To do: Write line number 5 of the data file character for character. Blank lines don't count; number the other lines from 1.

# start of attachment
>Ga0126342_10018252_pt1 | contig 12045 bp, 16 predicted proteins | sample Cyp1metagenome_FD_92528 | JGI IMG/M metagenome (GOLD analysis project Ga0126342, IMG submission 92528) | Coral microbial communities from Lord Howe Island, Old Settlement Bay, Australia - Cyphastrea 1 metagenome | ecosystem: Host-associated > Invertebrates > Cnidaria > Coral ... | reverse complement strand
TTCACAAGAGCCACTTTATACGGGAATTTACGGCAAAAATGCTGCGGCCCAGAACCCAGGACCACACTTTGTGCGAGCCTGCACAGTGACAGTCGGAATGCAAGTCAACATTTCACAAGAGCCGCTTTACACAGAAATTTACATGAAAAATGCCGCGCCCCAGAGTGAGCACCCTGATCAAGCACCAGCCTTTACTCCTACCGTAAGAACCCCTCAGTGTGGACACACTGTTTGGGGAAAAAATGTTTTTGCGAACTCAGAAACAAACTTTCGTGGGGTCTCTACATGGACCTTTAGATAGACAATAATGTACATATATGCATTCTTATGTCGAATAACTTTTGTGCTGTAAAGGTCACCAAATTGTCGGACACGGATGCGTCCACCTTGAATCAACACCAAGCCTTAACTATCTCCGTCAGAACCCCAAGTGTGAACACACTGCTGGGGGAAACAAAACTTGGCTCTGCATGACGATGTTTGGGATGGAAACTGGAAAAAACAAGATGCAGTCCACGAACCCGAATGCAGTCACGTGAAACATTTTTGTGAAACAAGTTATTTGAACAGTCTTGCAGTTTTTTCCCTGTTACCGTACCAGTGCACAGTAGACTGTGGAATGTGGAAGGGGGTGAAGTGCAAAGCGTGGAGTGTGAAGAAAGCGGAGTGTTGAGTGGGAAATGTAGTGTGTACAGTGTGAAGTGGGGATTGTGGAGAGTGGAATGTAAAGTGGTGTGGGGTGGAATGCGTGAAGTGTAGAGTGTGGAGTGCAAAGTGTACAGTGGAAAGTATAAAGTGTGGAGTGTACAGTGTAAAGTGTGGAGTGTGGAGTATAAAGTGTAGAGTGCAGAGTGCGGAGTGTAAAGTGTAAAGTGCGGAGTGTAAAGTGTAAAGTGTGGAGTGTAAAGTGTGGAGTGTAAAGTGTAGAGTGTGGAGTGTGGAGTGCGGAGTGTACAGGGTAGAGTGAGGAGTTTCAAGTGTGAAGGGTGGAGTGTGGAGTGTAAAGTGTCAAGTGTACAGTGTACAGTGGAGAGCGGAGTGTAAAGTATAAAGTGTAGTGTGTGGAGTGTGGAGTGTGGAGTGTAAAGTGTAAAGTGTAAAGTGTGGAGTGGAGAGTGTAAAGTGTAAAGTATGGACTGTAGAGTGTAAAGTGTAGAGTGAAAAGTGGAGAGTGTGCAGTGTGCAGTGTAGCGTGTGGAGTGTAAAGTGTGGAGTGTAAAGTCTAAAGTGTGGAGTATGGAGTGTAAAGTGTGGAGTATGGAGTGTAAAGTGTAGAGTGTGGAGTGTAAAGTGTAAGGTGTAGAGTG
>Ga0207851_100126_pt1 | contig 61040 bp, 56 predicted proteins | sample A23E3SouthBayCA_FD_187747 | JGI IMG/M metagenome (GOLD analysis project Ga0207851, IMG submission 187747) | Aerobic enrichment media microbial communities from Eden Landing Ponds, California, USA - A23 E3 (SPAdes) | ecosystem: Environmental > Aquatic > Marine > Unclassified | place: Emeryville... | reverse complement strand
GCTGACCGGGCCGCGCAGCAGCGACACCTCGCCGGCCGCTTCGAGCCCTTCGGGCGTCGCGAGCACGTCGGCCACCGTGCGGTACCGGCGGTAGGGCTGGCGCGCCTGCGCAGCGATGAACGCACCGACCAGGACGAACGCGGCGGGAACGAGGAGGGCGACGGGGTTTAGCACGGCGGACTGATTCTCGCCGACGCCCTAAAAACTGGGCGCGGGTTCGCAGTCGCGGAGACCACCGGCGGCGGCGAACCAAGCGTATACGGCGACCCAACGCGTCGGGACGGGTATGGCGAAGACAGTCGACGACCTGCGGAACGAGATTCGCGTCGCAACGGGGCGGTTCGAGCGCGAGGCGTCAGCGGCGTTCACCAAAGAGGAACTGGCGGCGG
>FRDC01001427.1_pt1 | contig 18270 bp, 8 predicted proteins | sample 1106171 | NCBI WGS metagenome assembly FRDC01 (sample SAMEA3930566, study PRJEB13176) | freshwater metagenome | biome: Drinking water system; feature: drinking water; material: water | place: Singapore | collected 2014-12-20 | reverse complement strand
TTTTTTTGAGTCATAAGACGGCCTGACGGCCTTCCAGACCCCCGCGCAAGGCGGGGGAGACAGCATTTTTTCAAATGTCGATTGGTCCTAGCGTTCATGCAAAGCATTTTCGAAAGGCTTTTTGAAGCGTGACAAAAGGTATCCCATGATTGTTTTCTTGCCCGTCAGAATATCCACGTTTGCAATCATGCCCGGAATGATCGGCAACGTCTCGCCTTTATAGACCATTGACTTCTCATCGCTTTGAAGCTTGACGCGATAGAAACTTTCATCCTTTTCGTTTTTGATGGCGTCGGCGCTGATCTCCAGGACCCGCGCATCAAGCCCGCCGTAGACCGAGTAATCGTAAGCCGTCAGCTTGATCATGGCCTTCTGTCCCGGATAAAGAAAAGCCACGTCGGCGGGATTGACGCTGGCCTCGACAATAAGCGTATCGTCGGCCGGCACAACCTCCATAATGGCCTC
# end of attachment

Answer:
>FRDC01001427.1_pt1 | contig 18270 bp, 8 predicted proteins | sample 1106171 | NCBI WGS metagenome assembly FRDC01 (sample SAMEA3930566, study PRJEB13176) | freshwater metagenome | biome: Drinking water system; feature: drinking water; material: water | place: Singapore | collected 2014-12-20 | reverse complement strand